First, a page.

What to Do With Struggling Employees - Blog Post


What to Do With Struggling Employees


There is an old saying about a turtle on a fence post: It didn’t get up there by itself, and it doesn’t know what to do once it is there.

As an executive leadership coach, I am often asked to assist with leaders who are like said turtle.

Their boss is frustrated and doesn’t know if they can manage to improve this person even slightly.

Another phrase I often hear is, “They just don’t get it.”

At this point in the inquiry, I am compelled to ask, “Have you told them what you just told me?”

In essence, I am asking if the turtle has been given any direct feedback as it struggles to find a way off the post.

You can guess the answer I typically hear.

Somewhere between “Not exactly,” and “Sort of.” Everything but a direct “Yes,” or “No.”

Of course they are struggling!

That person has rarely, if ever, been given direct feedback about what he or she should start doing or what he or she should stop doing.

That person has not been told what is hurting his or her performance and what is helping his or her performance.

The good news is this situation can be shifted quickly.

First, if you are the boss and a key leader on your team is struggling, grab the reigns and offer them the key feedback they need.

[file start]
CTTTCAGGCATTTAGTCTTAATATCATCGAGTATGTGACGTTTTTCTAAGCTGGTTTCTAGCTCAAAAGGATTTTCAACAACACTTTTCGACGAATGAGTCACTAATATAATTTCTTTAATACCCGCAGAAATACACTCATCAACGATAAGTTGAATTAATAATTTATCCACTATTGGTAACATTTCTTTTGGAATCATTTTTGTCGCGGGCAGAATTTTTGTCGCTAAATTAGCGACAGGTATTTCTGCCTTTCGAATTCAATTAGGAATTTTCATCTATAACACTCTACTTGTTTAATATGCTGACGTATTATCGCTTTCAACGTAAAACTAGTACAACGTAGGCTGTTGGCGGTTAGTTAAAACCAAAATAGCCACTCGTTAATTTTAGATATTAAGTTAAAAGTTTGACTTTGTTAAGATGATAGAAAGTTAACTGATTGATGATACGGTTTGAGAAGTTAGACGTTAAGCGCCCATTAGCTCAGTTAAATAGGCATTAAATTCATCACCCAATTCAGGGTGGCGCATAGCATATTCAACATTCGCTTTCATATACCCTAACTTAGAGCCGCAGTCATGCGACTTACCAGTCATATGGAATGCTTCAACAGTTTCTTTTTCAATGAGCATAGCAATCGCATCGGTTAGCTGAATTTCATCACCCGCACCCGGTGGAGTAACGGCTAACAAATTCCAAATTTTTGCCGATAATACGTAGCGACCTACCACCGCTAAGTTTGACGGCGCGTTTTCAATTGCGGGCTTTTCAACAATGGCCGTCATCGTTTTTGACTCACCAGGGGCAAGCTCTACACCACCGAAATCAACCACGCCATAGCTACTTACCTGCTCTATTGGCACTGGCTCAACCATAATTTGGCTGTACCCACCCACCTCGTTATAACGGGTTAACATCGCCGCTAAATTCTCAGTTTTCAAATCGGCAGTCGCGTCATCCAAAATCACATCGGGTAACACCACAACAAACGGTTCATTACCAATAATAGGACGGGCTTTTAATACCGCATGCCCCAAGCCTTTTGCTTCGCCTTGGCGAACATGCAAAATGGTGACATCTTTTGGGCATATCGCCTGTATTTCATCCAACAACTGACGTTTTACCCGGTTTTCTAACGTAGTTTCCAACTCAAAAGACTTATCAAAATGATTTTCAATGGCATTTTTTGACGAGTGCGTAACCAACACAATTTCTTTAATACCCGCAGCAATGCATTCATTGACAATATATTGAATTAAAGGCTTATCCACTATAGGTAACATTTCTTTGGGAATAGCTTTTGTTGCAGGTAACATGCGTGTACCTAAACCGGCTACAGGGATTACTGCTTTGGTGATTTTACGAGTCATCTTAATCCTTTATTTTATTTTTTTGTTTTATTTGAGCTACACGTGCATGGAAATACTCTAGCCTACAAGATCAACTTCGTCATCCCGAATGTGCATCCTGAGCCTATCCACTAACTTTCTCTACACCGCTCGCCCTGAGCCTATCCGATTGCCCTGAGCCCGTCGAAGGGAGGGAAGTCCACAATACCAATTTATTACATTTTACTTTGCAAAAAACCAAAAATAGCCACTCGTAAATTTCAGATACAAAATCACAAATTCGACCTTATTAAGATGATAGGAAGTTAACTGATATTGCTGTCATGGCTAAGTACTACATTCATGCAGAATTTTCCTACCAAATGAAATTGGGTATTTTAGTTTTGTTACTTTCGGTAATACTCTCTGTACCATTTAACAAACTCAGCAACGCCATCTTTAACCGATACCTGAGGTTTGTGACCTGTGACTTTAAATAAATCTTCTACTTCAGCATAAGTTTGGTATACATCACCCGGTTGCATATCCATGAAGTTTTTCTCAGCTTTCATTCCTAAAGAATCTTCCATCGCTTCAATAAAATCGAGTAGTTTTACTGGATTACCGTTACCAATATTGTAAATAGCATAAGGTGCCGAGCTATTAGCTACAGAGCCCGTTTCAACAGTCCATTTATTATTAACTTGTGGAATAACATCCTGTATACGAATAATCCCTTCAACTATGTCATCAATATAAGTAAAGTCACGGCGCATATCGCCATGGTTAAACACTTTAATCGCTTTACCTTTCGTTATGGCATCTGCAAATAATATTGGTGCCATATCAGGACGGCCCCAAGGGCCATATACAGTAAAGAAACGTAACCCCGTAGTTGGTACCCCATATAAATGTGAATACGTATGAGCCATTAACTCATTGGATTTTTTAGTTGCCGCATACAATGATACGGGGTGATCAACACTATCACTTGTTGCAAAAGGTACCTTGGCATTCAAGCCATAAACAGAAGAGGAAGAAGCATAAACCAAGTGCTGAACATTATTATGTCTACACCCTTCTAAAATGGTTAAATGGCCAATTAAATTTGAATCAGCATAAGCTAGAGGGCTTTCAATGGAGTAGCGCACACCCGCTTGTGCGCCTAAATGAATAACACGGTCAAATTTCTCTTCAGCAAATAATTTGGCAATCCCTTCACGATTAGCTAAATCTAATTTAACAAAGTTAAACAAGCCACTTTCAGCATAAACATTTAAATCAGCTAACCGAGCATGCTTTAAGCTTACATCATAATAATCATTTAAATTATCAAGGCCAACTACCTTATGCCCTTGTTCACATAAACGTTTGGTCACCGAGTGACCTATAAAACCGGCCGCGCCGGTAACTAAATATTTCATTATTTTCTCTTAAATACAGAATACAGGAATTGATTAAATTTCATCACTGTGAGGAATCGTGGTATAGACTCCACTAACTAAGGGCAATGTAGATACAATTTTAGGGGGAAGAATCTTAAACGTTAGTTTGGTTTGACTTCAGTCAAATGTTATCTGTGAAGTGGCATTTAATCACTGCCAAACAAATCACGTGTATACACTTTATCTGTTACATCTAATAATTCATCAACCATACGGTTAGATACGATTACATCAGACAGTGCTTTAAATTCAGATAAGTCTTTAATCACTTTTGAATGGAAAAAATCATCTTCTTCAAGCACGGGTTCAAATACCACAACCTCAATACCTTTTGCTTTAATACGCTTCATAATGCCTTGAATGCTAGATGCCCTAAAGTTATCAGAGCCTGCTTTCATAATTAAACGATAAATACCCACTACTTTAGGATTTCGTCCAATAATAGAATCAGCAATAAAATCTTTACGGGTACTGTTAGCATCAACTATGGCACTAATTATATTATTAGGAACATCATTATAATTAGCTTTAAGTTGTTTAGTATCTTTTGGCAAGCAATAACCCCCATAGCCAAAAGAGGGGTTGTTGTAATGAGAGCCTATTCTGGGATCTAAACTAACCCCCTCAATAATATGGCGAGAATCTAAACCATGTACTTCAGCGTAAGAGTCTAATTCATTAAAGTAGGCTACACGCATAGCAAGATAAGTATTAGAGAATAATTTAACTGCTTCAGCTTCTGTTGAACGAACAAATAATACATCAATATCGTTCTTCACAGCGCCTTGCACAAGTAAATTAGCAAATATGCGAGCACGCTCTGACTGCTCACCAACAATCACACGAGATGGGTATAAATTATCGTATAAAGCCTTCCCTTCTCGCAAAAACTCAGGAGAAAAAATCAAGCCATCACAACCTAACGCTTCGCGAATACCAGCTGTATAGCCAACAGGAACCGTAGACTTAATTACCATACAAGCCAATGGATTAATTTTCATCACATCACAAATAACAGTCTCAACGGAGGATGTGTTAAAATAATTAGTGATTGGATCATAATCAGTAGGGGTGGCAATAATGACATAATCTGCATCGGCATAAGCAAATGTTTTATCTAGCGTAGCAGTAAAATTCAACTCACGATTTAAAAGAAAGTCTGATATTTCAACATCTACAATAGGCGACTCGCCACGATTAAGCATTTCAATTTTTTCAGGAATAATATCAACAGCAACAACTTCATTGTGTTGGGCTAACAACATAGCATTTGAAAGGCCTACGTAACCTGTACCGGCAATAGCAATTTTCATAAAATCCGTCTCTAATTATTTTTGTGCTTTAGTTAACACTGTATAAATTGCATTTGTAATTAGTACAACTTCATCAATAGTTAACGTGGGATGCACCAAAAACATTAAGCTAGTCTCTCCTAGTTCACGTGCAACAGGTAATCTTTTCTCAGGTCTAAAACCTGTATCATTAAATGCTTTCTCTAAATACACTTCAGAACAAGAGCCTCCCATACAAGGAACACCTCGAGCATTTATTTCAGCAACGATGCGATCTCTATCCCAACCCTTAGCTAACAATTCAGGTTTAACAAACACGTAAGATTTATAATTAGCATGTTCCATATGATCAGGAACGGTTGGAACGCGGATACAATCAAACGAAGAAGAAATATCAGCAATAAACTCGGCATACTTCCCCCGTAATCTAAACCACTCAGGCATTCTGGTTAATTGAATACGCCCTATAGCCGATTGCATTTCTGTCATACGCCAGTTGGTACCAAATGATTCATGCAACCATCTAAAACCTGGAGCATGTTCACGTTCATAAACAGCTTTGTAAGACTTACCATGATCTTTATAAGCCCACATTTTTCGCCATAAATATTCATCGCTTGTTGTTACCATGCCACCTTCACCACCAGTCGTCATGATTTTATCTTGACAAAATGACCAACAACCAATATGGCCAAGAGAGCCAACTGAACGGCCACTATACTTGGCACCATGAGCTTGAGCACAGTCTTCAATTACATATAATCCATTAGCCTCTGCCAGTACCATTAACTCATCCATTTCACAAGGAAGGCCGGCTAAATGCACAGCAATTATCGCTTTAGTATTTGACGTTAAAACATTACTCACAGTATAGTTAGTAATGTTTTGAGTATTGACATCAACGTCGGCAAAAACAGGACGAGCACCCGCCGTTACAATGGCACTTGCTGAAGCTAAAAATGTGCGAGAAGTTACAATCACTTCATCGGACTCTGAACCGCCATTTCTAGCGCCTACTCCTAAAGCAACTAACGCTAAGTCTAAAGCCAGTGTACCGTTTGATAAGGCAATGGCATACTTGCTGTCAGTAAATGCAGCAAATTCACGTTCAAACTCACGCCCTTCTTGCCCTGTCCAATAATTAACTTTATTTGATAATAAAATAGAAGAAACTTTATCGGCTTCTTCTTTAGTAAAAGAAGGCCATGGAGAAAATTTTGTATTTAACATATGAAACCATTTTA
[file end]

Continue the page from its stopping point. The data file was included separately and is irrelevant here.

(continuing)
If you are uncertain about how to give feedback, you can listen to my free webinar on the topic.

But let’s say that you are the turtle, and that you have a sense that you are struggling. (Most of us know when we are sitting on a fence post because it isn’t all that comfortable.)

You can take responsibility for climbing down by doing one specific thing: asking for feedback.

Don’t wait for someone to create a process for you, or wait for your boss to overcome his or her aversion to conflict. Open the door by being the first to walk through it.

The simplest process I know for getting quick feedback is to start with these three questions:

  • What should I continue doing that is going well?
  • What should I stop doing?
  • What should I start doing?

I  like these questions because they keep the changes tied to specific behaviors, which makes it feel less personal and more transactional.

If you are the boss, use these questions as the primer to giving feedback. And get that turtle off the fence post!

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